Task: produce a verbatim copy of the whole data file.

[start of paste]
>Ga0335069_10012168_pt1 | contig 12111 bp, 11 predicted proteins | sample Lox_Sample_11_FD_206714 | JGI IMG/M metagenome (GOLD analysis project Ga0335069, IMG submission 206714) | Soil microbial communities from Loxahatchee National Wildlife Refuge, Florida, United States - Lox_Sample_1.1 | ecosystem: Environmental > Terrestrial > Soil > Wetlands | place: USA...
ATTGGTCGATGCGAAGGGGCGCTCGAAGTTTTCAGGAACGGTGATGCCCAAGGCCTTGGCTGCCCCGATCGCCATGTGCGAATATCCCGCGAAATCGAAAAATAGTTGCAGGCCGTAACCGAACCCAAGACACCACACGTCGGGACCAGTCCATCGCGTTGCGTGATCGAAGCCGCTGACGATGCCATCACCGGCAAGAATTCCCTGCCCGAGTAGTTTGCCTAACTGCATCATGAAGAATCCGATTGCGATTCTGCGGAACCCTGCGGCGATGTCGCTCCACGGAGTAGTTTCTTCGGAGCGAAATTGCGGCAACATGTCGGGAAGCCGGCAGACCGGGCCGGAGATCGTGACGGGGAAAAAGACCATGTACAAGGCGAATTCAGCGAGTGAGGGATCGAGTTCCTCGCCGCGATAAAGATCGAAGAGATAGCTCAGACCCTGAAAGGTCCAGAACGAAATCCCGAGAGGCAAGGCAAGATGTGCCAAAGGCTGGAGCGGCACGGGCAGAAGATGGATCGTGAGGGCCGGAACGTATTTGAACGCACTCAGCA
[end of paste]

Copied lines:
>Ga0335069_10012168_pt1 | contig 12111 bp, 11 predicted proteins | sample Lox_Sample_11_FD_206714 | JGI IMG/M metagenome (GOLD analysis project Ga0335069, IMG submission 206714) | Soil microbial communities from Loxahatchee National Wildlife Refuge, Florida, United States - Lox_Sample_1.1 | ecosystem: Environmental > Terrestrial > Soil > Wetlands | place: USA...
ATTGGTCGATGCGAAGGGGCGCTCGAAGTTTTCAGGAACGGTGATGCCCAAGGCCTTGGCTGCCCCGATCGCCATGTGCGAATATCCCGCGAAATCGAAAAATAGTTGCAGGCCGTAACCGAACCCAAGACACCACACGTCGGGACCAGTCCATCGCGTTGCGTGATCGAAGCCGCTGACGATGCCATCACCGGCAAGAATTCCCTGCCCGAGTAGTTTGCCTAACTGCATCATGAAGAATCCGATTGCGATTCTGCGGAACCCTGCGGCGATGTCGCTCCACGGAGTAGTTTCTTCGGAGCGAAATTGCGGCAACATGTCGGGAAGCCGGCAGACCGGGCCGGAGATCGTGACGGGGAAAAAGACCATGTACAAGGCGAATTCAGCGAGTGAGGGATCGAGTTCCTCGCCGCGATAAAGATCGAAGAGATAGCTCAGACCCTGAAAGGTCCAGAACGAAATCCCGAGAGGCAAGGCAAGATGTGCCAAAGGCTGGAGCGGCACGGGCAGAAGATGGATCGTGAGGGCCGGAACGTATTTGAACGCACTCAGCA